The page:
Have trailer, will travel: 'Trailer Park of Terror' is one of Another Hole in the Head's crowdpleasers.

Travel Guide Through Another Hole in the Head Film Festival

Dennis Harvey June 5, 2008

It’s summer—not that that means much if you live in SF proper—so you might be contemplating vacation travel of one sort or another. Or if work commitments, poverty and/or gas prices are keeping you home for the season, maybe passive travel via the wonderful world of available local cinematic entertainment will have to suffice. That’s a pretty safe way to get around, but beware nonetheless: Even movie tourism can be dangerous to your health. Certainly if you’re a movie character, at least.

This year’s edition of SF Indiefest-presented Another Hole in the Head, the two-week horror, sci-fi and fantasy fest, offers a plethora of destinations it turns out were a very bad idea to visit. We can’t guarantee fate will deal you cards as grim as it does the cast in these representative ’08 HoleHead titles. But one can never be too cautious, right? So, for the time being one might want to avoid the following top ten locations for terror:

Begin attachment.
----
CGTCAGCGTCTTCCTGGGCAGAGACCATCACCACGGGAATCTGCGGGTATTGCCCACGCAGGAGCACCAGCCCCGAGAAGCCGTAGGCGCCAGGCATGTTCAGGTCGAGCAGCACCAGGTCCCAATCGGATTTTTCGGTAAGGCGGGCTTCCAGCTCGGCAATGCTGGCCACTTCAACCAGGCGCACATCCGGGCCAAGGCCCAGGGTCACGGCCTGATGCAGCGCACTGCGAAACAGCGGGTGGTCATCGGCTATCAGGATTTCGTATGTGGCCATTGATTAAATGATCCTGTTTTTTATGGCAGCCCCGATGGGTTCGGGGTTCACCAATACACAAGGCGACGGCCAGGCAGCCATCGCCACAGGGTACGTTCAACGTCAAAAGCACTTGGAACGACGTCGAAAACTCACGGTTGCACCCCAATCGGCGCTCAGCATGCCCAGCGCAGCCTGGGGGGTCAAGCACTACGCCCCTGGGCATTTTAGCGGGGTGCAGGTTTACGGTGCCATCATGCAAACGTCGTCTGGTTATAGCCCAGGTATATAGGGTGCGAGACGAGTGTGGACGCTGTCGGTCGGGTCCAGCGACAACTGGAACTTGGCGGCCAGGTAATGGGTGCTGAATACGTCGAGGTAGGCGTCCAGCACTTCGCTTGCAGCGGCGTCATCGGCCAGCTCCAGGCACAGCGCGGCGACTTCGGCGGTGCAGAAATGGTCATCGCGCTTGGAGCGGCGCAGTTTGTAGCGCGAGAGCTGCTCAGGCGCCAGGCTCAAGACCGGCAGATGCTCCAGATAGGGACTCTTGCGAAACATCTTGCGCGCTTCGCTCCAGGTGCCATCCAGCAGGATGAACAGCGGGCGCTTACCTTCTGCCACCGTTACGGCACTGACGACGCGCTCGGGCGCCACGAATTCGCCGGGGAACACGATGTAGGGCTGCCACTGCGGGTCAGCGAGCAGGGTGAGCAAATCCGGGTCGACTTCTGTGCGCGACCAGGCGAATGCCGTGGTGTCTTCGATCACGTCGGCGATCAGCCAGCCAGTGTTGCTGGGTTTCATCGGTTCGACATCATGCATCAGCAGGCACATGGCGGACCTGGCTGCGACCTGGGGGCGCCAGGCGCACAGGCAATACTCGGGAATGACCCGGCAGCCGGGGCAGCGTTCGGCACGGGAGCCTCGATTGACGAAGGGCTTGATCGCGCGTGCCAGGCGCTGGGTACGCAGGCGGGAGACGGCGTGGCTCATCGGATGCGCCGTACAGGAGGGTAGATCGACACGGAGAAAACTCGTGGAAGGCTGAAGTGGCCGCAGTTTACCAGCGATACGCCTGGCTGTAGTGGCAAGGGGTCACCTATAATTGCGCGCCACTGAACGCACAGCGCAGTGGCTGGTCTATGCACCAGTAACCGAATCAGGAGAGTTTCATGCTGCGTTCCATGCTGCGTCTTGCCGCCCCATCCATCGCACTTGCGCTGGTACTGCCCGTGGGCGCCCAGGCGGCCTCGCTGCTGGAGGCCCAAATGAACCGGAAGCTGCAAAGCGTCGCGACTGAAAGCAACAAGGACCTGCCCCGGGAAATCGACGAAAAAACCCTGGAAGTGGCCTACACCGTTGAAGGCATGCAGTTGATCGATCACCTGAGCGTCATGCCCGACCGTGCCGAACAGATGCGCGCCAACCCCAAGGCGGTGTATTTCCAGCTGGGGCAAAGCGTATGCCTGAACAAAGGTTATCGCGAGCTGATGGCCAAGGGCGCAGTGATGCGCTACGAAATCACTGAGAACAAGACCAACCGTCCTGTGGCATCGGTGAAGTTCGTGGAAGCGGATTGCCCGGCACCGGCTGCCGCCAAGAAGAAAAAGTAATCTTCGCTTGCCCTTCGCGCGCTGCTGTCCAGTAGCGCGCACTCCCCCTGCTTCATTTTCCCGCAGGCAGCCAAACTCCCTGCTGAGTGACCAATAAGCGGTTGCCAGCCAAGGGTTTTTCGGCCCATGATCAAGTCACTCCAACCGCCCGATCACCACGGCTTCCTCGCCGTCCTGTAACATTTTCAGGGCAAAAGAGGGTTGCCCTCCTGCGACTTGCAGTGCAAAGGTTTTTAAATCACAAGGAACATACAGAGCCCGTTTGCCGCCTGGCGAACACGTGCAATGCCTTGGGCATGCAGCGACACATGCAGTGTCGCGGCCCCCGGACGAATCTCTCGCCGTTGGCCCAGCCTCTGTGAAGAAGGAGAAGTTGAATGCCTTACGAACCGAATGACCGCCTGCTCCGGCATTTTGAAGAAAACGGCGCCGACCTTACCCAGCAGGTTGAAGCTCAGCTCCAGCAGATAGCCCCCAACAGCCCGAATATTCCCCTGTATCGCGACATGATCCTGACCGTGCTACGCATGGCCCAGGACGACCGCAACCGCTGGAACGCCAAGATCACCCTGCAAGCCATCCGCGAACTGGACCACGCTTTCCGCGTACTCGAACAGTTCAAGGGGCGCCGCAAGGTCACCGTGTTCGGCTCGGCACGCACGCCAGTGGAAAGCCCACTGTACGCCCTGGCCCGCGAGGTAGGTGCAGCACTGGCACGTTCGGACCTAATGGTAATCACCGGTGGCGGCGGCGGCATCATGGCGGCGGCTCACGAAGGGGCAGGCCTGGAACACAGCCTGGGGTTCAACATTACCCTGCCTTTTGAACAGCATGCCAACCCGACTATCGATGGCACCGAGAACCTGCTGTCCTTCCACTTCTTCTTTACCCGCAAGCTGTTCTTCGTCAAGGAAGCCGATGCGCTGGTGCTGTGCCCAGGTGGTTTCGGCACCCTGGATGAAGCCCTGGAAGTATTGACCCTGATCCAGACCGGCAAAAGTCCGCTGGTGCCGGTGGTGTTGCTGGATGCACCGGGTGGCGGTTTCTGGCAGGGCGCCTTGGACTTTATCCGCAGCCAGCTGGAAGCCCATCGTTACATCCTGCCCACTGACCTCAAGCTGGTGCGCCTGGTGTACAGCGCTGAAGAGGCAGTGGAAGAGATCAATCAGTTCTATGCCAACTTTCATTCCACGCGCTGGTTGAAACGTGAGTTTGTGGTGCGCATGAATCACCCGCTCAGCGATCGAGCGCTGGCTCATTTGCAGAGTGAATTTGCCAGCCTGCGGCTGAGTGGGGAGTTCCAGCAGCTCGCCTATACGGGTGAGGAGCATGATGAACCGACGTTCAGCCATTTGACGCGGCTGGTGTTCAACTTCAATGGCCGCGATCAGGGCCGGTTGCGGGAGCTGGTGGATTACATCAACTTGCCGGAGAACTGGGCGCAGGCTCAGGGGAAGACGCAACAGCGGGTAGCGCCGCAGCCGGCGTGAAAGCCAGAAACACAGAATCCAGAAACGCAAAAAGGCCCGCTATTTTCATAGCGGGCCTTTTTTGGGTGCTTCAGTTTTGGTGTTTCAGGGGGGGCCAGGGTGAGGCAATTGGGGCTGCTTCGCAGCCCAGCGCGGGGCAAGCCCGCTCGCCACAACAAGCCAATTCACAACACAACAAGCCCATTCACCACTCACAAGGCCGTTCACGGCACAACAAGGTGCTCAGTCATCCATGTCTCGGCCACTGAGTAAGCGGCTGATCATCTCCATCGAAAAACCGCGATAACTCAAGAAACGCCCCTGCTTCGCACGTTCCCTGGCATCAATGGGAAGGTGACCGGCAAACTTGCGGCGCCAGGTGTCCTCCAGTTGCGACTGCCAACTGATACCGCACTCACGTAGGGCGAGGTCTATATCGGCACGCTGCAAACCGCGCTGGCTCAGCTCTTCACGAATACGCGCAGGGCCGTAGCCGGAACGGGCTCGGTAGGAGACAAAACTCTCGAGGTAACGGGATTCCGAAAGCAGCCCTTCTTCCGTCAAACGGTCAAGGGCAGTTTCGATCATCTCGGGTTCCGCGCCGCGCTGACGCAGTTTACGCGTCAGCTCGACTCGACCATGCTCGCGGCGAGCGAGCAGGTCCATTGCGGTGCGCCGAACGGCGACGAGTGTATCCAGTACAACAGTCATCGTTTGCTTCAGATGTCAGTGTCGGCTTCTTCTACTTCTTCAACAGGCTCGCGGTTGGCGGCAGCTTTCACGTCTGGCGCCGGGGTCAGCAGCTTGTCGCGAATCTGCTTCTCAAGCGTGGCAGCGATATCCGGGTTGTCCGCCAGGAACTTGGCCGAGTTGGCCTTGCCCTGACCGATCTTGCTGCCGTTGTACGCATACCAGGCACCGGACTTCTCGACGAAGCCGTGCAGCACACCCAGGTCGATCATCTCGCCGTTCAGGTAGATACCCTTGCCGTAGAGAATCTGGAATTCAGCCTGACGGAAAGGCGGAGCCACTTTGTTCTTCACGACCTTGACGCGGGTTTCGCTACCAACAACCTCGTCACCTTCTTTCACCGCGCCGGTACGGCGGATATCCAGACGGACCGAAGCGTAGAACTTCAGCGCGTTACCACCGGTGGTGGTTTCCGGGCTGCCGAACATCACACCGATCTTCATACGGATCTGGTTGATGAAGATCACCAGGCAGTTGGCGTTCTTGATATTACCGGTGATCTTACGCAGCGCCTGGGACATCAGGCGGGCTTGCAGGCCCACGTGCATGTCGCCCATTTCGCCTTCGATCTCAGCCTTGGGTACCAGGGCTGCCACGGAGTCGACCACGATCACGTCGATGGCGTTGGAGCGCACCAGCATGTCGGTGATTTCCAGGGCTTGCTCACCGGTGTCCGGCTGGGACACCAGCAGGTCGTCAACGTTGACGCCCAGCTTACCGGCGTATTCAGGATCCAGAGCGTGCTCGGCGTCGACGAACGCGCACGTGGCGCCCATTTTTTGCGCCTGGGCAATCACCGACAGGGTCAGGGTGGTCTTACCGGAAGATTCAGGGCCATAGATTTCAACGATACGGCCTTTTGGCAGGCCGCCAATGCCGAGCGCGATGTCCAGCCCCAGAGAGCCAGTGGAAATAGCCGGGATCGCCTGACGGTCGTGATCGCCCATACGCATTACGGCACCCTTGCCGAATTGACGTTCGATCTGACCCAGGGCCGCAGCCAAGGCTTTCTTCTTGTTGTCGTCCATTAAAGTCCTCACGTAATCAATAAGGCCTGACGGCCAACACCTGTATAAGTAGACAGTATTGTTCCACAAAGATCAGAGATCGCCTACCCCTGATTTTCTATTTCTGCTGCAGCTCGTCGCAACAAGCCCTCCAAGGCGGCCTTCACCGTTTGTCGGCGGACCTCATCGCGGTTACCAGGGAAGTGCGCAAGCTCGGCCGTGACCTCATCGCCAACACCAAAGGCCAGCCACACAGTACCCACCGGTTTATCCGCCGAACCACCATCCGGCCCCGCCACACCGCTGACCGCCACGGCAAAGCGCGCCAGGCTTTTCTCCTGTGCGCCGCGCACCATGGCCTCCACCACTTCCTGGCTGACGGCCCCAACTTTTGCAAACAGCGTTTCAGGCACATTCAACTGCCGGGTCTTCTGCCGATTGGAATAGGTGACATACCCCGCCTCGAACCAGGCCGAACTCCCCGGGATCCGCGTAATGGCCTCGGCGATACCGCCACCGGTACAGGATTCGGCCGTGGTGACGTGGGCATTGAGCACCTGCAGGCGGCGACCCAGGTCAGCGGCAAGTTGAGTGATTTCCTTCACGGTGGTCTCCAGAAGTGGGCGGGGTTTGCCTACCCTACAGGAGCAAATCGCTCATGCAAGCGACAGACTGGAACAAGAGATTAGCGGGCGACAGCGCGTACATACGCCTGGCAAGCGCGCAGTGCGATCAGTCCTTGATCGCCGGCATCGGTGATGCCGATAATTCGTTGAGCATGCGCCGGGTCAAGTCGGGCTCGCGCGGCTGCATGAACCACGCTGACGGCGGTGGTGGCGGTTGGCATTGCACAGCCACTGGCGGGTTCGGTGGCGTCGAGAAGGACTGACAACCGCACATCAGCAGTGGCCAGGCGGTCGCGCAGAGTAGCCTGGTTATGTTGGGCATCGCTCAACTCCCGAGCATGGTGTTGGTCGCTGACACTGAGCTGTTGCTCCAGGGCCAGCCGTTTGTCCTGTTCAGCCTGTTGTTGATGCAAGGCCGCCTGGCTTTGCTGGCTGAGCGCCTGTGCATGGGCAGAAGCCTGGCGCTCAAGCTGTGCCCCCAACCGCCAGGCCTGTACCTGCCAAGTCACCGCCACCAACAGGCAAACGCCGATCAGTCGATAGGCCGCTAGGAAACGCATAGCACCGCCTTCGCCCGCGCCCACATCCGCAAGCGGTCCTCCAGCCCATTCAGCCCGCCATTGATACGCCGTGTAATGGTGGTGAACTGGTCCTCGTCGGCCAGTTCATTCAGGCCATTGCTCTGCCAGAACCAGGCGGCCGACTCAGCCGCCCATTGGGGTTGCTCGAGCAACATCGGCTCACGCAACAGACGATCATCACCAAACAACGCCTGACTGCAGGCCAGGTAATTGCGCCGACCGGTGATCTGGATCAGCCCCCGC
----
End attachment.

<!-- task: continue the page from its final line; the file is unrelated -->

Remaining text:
1. The Woods Well duh. Anyone who’s ever seen more than a couple horror movies—especially a couple ‘80s horror movies—knows you never, ever go camping or frolicking or god forbid smoking weed where all those squirrels and Sasquatches and insane inbred hillbillies dwell. In the British Summer Scars, several 14-year-olds skip school (uh-oh), steal a moped to joyride (whuh-oh), and crash right into an adult weirdo who at first seems harmless enough, even fun….This is the latest film by writer-director Julien Richards, who stirred up HoleHead audiences in 2004 with the very good, quite disturbing Last Horror Movie. One guesses from that slicker, more blackly comedic Henry: Portrait of a Serial Killer update that these teens’ day off will not go well.